Good post, but I can't help pointing out - on the part I quoted - that one refusing to acknowledge in practice that CN is fiction is not himself pretending: he's living the game like it was RL. There are people that "play the game" on ooc forums: those that would go to any length to further their agenda in this silly browser-based game.

    Lunatics without pretension, if you will. Not even that rare.

  8. It's a bit worse than that, jerdge. Far too many people have decided that this a 'first person shooter' game, and they treat it as such. You see it in their actions ("neutrals aren't playing correctly and deserve to eliminated") and the way they talk about themselves and others. As with most all FPS gamers, they are most interested in kills, not competition over the long haul, and are constantly on the look out for new mods, new exploits, and become irrational at any mention of "nerfing" their abilities.

    Thing is, the vast majority of people who came to this game weren't interested in playing a FPS game, or at least that's not what they signed up for, even if they play FPS games elsewhere. That's why there is a high level of frustration within the CN community and why frankly, either the FPS types need to go, or the everyone else will eventually take a hike to a game that is more to their liking.

    I quite, although not completely disagree with your analysis. For one, the character that I can more easily recall constantly stating that neutrals would be parasites that would have to be eliminated is Grub, which is by far completely different if not outright THE opposite of a lulzer. (Remarkably, AFAIK he never did anything against any neutral, but that's another story.)

    Moreover, for all of their talk of "we don't care abut pixels, it's just the immediate lulz", those that most derided the IC pretension were generally lead by people that were hardcore "political players", that badly wanted to gain long term political advantages, often being very successful at it. Admittedly, discarding all the IC constraints gives more freedom to operate purely in pursue of political leverage, and with the aging of the community faux ideologies and moralities lose relative weight in comparison to the personal relationships (of sympathy and of aversion) that inevitably develop. To stick to the desire of providing a "good story" (coherent political development in a funny and internally credible simulator), for everyone, requires game maturity and game ethics, which are relatively rare.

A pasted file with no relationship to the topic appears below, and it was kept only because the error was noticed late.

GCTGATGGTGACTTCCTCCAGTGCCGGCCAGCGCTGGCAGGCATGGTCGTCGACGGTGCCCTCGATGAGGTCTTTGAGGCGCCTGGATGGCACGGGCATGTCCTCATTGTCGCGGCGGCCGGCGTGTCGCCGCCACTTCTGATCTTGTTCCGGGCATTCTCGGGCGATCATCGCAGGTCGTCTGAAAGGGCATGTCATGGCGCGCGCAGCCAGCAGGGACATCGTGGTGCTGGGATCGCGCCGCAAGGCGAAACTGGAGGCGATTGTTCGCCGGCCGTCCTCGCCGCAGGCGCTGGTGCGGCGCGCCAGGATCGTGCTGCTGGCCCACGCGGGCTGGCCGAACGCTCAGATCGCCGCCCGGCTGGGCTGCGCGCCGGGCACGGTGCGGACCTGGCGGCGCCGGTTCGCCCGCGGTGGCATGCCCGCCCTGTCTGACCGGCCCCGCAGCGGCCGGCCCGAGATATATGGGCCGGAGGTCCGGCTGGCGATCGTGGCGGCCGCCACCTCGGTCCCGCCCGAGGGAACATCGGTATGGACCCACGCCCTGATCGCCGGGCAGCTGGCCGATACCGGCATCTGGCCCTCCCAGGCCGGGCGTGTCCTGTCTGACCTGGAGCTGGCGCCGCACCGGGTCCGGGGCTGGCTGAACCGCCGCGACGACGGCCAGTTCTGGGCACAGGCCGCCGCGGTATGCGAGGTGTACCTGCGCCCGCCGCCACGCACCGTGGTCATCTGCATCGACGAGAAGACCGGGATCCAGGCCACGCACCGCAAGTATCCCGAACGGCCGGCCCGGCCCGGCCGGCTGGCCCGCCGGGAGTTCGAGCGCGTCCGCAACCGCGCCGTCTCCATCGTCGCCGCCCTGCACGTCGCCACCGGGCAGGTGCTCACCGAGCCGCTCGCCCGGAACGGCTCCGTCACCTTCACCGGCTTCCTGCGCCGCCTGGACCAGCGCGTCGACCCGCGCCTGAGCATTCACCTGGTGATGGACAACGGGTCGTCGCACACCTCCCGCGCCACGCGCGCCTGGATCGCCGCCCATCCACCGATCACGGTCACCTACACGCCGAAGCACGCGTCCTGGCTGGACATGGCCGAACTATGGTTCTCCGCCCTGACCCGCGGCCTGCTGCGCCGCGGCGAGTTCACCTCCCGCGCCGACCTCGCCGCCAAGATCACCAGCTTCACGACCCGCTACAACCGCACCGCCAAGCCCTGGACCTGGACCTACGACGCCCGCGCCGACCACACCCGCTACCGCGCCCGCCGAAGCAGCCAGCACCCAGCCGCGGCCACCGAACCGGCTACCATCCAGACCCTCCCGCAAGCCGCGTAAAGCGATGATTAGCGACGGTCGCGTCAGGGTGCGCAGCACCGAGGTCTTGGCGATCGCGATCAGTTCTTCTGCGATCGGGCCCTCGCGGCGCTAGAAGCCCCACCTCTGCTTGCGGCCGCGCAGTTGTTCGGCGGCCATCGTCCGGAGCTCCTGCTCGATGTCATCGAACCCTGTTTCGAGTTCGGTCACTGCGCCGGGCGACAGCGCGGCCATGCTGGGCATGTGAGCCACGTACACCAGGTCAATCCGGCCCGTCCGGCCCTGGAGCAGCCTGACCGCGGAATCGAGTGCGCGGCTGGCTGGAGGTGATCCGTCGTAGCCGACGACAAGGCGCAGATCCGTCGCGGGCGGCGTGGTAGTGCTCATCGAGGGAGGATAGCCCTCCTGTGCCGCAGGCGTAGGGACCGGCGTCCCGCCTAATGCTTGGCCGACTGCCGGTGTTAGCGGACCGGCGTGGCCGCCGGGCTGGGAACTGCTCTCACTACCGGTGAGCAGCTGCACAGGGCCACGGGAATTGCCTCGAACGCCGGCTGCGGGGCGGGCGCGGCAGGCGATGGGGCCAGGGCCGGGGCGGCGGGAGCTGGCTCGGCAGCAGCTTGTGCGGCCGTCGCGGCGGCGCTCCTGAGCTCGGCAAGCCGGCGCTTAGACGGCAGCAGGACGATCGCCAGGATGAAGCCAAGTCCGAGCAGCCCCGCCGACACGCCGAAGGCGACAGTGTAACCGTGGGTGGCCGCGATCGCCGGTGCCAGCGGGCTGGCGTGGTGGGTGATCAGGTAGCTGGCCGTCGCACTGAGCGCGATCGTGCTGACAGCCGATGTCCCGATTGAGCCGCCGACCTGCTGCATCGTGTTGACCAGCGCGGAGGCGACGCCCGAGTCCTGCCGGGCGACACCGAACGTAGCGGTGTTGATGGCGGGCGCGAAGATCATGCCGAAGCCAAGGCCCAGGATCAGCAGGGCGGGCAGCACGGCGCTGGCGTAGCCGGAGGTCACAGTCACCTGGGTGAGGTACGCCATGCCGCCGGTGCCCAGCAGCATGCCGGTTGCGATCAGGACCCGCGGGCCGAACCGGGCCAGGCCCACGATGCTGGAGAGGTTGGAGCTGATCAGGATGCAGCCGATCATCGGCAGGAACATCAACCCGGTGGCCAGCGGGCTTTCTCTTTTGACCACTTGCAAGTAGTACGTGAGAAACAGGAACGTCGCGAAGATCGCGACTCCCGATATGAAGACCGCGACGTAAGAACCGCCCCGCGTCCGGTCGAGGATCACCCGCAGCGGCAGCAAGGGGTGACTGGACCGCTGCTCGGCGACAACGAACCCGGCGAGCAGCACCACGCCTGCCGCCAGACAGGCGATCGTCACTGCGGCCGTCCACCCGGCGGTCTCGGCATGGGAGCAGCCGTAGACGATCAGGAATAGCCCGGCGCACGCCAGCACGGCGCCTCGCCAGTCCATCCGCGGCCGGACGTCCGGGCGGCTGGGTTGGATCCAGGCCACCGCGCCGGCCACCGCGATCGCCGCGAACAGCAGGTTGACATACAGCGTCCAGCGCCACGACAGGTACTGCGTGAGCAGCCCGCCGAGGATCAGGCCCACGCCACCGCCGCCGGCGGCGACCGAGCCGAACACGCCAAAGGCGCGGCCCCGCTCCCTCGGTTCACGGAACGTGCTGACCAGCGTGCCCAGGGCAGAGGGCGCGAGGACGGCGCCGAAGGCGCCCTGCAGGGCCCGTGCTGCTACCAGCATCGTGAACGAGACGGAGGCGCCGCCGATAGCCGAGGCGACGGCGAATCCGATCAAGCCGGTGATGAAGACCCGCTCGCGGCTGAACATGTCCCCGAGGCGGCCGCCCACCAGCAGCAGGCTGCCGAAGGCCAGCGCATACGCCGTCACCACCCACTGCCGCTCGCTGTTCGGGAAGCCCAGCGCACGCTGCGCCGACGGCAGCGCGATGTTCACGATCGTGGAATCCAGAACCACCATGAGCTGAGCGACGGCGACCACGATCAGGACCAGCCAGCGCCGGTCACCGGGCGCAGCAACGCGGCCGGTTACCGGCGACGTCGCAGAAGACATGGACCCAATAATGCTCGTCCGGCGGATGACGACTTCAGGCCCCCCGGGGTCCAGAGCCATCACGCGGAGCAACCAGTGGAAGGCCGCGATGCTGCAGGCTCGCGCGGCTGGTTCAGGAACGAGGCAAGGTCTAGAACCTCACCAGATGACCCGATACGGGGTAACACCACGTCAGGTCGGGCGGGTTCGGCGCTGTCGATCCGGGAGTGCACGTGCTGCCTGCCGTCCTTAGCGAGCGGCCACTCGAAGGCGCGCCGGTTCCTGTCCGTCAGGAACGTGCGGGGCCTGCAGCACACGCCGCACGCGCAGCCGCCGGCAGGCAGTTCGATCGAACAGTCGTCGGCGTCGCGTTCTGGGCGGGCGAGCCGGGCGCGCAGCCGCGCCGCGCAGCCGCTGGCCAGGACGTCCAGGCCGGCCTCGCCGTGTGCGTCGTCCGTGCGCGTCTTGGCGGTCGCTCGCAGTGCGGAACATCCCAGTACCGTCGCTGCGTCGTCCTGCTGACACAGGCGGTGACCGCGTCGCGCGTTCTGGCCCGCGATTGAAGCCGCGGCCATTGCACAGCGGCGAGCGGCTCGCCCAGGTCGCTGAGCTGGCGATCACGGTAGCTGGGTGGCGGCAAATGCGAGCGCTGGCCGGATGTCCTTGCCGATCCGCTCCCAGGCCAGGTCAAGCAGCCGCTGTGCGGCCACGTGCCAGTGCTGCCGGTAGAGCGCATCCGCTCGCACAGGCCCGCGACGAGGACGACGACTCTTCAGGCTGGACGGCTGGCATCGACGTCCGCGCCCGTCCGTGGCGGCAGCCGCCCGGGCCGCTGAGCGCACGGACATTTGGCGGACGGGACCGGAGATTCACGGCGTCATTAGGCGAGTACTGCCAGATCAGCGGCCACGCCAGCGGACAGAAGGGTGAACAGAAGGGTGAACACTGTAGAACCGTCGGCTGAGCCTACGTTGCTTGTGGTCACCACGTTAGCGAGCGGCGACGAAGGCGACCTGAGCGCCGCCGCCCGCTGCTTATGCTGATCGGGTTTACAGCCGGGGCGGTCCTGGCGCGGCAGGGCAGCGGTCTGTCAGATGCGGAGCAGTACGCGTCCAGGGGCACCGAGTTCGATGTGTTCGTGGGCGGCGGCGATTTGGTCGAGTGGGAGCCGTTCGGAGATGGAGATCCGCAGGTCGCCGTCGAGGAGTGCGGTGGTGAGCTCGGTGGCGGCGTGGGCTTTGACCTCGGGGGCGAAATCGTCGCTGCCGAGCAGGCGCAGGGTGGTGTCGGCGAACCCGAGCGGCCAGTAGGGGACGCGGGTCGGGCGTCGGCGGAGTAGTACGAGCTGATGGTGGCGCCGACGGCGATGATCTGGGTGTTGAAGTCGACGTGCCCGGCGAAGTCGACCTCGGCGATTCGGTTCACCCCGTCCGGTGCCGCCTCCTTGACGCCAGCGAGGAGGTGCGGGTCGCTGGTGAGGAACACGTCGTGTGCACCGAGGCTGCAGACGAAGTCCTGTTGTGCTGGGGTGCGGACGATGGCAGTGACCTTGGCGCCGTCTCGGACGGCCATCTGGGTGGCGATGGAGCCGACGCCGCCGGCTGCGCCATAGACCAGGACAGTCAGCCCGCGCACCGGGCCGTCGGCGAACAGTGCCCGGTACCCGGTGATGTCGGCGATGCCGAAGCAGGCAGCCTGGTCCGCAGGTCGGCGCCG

I agree about some people being "irrational" - although I'd rather say "with no game ethics" - in the Suggestion Box, with no hesitation to cross the IC/OOC line to defend their advantages. This is anyway IMHO not generalized, mostly because the Suggestion Box requires intelligence, which more easily comes with the ability to understand the general needs of the game. Furthermore, at least as far my own experience is concerned, those that (IMO) have been unethical (in the gaming sense) in the SB are again not playing for their short-term in-game success but, again, for the long haul.

    I am not one that likes to hint to people without naming them, and it's not a mystery, anyway. Cuba, Artigo and SCM have IMO - intentionally or unconsciously, I tend to believe it was both - needlessly dragged to the IC realm genuine OOC concerns about the fairness and "playability" of the game. I don't criticize them for having their opinions on what is best for the game, but I surely criticized them for not limiting their discussion to the actual content of the Suggestions, bringing it instead into the game. (I also candidly say that, while one can have varying opinions about the real quality in Artigo's and SCM's comments and proposals, no one can seriously say that Cuba doesn't also provide first class commentary and contributions to the Suggestions. I hold him in high regard and I don't even claim that I can be sure I am the one being right in any of the game issues we disagree on. I stick to my ideas until convinced that I am wrong, anyway - I am an old style, stubborn engineer... ;) )

    Whatever we want to think about them, anyway, I think that we can agree that the DBDC project, while maybe initially conceived as a FPS-like experiment, is now fully political and strategical. Their political activity in the last months has been evidently aimed at using their statistical relevance as a bargaining chip to gain the breathing room they needed to enlarge the scale of their raids. Cuba's actions and words and posts are first class CN politics and to consider him just a mindless hulk, or someone with just a short-term interest for "mods", is a grave mistake for any of his opponents (I don't really know their roster that well, but I suspect that TBRaiders is also to be praised/blamed for their political success, BTW).